Courtesy and good manners

I am currently spending a lot of time over in China (Shenzhen) and am surprized how courteous people are here… on the MTR over the weekend an old bloke got on (not really that old no more than 60) and 3 people jumped up and offered there seats.

Earlier in the weekend I was carrying my daughter and was also offered a seat. Anyway I found it really refreshing… I’ve spent a couple years in Hong Kong and many many in Taiwan… neither place have I found to be so courteous.

Even when my wife was pregnant in Taiwan she didn’t like traveling on public transport as she would more often than not, not be offered a seat.

What drives society to be courteous or not ? Originally I put it down to lots of people in a small space, wife says it’s Taiwan being a young democracy and people not understanding what is means “it’s my human right attitude” :loco: I now think it is a lack education and community values…

I think you’ve been very lucky! I have always found Taiwanese people far more courteous than their counterparts on the mainland. (Another sweeping generalisation I know - I’ve met a lot of salt-of-the-earth types too in China, but even as a six-foot-tall 100kg grown man I am terrified of the Shanghai underground(!))

[quote=“Connel”]I am currently spending a lot of time over in China (Shenzhen) and am surprized how courteous people are here… on the MTR over the weekend an old bloke got on (not really that old no more than 60) and 3 people jumped up and offered there seats.

Earlier in the weekend I was carrying my daughter and was also offered a seat. Anyway I found it really refreshing… I’ve spent a couple years in Hong Kong and many many in Taiwan… neither place have I found to be so courteous.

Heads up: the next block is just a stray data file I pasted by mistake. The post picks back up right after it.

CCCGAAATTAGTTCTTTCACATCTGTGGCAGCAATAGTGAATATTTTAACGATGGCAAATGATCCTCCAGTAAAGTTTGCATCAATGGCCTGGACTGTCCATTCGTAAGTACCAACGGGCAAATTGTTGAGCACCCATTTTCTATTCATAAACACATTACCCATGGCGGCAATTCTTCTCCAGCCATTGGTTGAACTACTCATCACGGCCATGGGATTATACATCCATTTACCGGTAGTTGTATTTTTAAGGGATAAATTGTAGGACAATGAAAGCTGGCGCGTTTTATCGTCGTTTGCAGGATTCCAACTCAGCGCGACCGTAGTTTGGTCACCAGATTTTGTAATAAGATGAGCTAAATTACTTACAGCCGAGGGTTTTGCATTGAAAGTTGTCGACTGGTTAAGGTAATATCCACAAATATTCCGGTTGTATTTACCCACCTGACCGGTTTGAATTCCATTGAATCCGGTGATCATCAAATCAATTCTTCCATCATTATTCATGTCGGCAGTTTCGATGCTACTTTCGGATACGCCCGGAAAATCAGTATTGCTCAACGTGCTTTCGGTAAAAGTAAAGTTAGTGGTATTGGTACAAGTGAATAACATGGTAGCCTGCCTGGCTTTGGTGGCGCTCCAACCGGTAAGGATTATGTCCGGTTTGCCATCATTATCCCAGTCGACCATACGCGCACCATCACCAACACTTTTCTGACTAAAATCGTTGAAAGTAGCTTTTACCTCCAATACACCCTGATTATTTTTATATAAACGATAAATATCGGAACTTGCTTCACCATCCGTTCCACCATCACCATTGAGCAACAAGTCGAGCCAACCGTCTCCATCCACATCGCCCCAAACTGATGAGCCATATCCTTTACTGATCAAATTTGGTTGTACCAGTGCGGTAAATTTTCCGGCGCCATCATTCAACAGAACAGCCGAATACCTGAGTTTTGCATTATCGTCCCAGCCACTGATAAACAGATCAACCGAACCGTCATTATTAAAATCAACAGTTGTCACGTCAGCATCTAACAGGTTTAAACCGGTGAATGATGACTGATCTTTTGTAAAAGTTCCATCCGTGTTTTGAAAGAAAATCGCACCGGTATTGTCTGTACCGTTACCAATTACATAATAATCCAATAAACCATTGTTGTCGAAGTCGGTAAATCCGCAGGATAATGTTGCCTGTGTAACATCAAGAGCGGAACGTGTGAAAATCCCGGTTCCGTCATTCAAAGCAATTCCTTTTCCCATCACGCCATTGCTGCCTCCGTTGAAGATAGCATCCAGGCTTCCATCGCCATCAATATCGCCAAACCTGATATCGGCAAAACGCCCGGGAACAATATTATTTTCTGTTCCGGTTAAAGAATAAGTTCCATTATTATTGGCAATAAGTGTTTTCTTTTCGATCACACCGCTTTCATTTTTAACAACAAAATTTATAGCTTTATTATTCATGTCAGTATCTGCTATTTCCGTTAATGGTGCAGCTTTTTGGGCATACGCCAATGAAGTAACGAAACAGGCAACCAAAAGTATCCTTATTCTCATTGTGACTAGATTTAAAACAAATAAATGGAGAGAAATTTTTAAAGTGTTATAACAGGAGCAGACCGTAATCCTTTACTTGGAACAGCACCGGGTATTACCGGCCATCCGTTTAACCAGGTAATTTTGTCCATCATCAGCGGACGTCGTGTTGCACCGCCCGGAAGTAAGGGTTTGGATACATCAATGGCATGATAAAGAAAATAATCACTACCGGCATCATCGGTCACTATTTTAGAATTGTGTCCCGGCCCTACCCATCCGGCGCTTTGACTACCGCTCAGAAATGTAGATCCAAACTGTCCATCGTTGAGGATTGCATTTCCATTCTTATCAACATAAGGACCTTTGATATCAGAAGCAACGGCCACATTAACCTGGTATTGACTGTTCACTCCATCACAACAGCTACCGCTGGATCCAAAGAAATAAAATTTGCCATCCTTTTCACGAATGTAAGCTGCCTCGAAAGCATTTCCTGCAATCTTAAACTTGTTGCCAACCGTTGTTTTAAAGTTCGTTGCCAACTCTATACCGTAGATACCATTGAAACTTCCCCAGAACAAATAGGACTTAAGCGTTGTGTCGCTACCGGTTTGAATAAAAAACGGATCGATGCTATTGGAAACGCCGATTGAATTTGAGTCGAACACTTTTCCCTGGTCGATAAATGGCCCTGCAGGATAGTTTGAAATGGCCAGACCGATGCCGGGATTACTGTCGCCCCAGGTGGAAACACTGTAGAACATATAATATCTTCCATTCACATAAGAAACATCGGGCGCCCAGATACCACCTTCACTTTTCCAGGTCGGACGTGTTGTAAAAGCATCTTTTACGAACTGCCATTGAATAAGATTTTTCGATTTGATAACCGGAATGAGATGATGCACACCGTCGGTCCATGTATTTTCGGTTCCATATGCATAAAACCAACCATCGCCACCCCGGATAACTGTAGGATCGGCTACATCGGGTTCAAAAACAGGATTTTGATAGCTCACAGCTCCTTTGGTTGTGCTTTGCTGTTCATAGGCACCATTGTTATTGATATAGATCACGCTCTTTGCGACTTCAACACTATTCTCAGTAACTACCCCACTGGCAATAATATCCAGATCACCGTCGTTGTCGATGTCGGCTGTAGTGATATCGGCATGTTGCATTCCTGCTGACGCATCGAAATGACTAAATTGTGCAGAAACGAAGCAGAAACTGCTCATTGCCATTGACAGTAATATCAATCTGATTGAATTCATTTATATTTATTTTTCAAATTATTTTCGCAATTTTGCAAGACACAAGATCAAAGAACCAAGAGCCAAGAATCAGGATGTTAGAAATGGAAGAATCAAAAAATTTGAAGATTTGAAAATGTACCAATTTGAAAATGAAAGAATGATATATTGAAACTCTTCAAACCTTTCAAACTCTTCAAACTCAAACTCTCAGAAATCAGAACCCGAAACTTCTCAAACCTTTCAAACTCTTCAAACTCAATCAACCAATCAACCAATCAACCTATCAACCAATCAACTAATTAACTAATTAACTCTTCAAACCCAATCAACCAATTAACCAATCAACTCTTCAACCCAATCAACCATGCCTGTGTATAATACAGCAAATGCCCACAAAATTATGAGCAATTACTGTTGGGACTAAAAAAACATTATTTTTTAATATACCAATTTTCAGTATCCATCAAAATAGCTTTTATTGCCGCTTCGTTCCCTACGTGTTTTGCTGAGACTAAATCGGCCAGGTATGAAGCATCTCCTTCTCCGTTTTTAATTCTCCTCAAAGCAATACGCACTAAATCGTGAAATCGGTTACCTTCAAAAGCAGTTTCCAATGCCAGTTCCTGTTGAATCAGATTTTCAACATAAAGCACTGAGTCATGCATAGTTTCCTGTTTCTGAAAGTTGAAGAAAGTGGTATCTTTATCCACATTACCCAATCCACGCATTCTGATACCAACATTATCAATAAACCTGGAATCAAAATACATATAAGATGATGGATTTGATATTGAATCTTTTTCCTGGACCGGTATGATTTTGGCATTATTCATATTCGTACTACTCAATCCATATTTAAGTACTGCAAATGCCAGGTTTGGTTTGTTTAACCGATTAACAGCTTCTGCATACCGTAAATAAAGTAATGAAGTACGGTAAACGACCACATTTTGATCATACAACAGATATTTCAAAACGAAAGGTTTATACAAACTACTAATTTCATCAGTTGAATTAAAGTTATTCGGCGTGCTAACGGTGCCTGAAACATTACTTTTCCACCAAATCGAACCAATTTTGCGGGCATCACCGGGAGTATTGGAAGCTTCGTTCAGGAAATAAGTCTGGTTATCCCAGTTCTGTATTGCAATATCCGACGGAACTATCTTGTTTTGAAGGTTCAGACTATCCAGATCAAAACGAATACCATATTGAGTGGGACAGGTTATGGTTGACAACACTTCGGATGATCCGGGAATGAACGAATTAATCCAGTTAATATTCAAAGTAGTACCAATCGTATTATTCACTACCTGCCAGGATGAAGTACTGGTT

Even when my wife was pregnant in Taiwan she didn’t like traveling on public transport as she would more often than not, not be offered a seat.

What drives society to be courteous or not ? Originally I put it down to lots of people in a small space, wife says it’s Taiwan being a young democracy and people not understanding what is means “it’s my human right attitude” :loco: I now think it is a lack education and community values…[/quote]

I rely on public trans a lot, and have had many people offer me a seat when I was pregnant or just had a child (or more) with me… MRT, bus. Not always, but more often than not.

After 1 and a half years I’m still am delighted (and somewhat embarassed) by the frequency of MRT adults who cheerfully give up their seats for my kids, wife and I. My regular bus rides are characterised by the young adults regularly giving up seats to the elderly and to expectant mothers with or without children. Can’t comment on the mainland but I rember HK as pretty inconsiderate.

I’ve noticed that people on mainland underground systems are fairly polite, too. I’ve also noticed that the common mainlander on the street is nowhere near as polite as the ones you bump into on the underground or Taiwanese and Hong Kong people in general. I think the reason why mainlanders who ride the underground are pretty nice is because most of them could be called “middle class.” Hardly any working class or country bumpkin types ride the underground on the mainland. It’s too expensive for them. If you want to find out how polite (or impolite) most mainlanders are, then take the bus. :wink:

Strange how different people’s perceptions can be. I’ve generally found Chinese peasants (what do you call them!? “Xiangxiaren”) to be very friendly. Certainly I’ve noticed in Shanghai that Shanghainese in the service industry are very abrupt, but the waidiren (not from SHA) on bugger all an hour and probably no hukou (Shanghai residence papers) to be a lot nicer. Perhaps it’s as simple as they’re happy to have a job, and the Shanghainese have a superiority complex?

But then my experience of the mainland consists of five-star hotels, office blocks, and western pubs, punctuated by trips to the absolute middle of nowhere. Have to say I preferred the absolute middle of nowhere to the cities. And peasant girls are cute. Oops. :blush:

From what I heard from my parents (who lived in China for about a year), the subway/underground is not for the common population in China. If you really want to experience China, you should take the bus like Jive Turkey said, or take the train.

Not necessarily. There are at least two Chinas, in a socio-economic sense. There are plenty of people in China who don’t take the bus or ride a bicycle. They still experience China, albeit the coastal city, middle class China. On the other hand, they don’t experience impoverished peasant China.